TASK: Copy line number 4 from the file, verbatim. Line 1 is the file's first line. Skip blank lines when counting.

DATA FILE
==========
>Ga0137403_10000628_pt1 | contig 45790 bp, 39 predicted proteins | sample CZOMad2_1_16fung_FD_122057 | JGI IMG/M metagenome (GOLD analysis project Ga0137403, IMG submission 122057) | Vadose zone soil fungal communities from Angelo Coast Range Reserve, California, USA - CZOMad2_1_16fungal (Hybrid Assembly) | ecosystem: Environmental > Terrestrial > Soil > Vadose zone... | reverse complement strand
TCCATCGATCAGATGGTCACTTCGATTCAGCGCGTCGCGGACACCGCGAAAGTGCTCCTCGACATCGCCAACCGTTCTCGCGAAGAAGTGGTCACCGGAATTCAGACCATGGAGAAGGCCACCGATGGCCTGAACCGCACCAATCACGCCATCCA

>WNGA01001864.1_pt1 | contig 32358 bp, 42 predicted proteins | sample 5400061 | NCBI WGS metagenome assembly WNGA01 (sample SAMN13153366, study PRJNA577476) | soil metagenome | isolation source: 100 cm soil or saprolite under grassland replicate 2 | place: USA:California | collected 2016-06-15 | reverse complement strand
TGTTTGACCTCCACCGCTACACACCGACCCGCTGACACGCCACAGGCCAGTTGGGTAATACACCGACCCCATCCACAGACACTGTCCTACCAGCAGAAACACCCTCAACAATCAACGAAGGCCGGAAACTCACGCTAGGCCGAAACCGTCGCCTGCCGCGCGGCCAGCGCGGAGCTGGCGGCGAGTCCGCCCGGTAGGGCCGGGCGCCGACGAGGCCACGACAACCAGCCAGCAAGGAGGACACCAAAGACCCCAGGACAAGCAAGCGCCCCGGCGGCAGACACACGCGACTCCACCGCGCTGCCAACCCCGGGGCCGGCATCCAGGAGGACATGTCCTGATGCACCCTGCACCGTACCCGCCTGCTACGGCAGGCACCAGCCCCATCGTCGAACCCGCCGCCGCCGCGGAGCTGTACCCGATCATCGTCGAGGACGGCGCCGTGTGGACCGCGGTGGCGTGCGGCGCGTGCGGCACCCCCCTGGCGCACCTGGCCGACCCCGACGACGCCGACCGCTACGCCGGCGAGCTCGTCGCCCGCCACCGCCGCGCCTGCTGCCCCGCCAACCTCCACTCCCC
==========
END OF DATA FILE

TGTTTGACCTCCACCGCTACACACCGACCCGCTGACACGCCACAGGCCAGTTGGGTAATACACCGACCCCATCCACAGACACTGTCCTACCAGCAGAAACACCCTCAACAATCAACGAAGGCCGGAAACTCACGCTAGGCCGAAACCGTCGCCTGCCGCGCGGCCAGCGCGGAGCTGGCGGCGAGTCCGCCCGGTAGGGCCGGGCGCCGACGAGGCCACGACAACCAGCCAGCAAGGAGGACACCAAAGACCCCAGGACAAGCAAGCGCCCCGGCGGCAGACACACGCGACTCCACCGCGCTGCCAACCCCGGGGCCGGCATCCAGGAGGACATGTCCTGATGCACCCTGCACCGTACCCGCCTGCTACGGCAGGCACCAGCCCCATCGTCGAACCCGCCGCCGCCGCGGAGCTGTACCCGATCATCGTCGAGGACGGCGCCGTGTGGACCGCGGTGGCGTGCGGCGCGTGCGGCACCCCCCTGGCGCACCTGGCCGACCCCGACGACGCCGACCGCTACGCCGGCGAGCTCGTCGCCCGCCACCGCCGCGCCTGCTGCCCCGCCAACCTCCACTCCCC